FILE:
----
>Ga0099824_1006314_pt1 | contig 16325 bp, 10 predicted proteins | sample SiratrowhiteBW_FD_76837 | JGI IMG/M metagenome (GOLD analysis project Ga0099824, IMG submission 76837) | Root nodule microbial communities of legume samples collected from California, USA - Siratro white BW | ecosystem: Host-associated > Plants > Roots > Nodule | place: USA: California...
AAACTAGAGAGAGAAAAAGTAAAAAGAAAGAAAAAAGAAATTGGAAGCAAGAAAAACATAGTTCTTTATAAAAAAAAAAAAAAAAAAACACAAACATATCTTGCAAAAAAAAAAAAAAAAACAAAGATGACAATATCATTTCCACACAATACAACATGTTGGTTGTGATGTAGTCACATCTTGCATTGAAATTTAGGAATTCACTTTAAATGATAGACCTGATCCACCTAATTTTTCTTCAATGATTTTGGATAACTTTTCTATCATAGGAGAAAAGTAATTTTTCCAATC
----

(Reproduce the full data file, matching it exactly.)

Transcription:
>Ga0099824_1006314_pt1 | contig 16325 bp, 10 predicted proteins | sample SiratrowhiteBW_FD_76837 | JGI IMG/M metagenome (GOLD analysis project Ga0099824, IMG submission 76837) | Root nodule microbial communities of legume samples collected from California, USA - Siratro white BW | ecosystem: Host-associated > Plants > Roots > Nodule | place: USA: California...
AAACTAGAGAGAGAAAAAGTAAAAAGAAAGAAAAAAGAAATTGGAAGCAAGAAAAACATAGTTCTTTATAAAAAAAAAAAAAAAAAAACACAAACATATCTTGCAAAAAAAAAAAAAAAAACAAAGATGACAATATCATTTCCACACAATACAACATGTTGGTTGTGATGTAGTCACATCTTGCATTGAAATTTAGGAATTCACTTTAAATGATAGACCTGATCCACCTAATTTTTCTTCAATGATTTTGGATAACTTTTCTATCATAGGAGAAAAGTAATTTTTCCAATC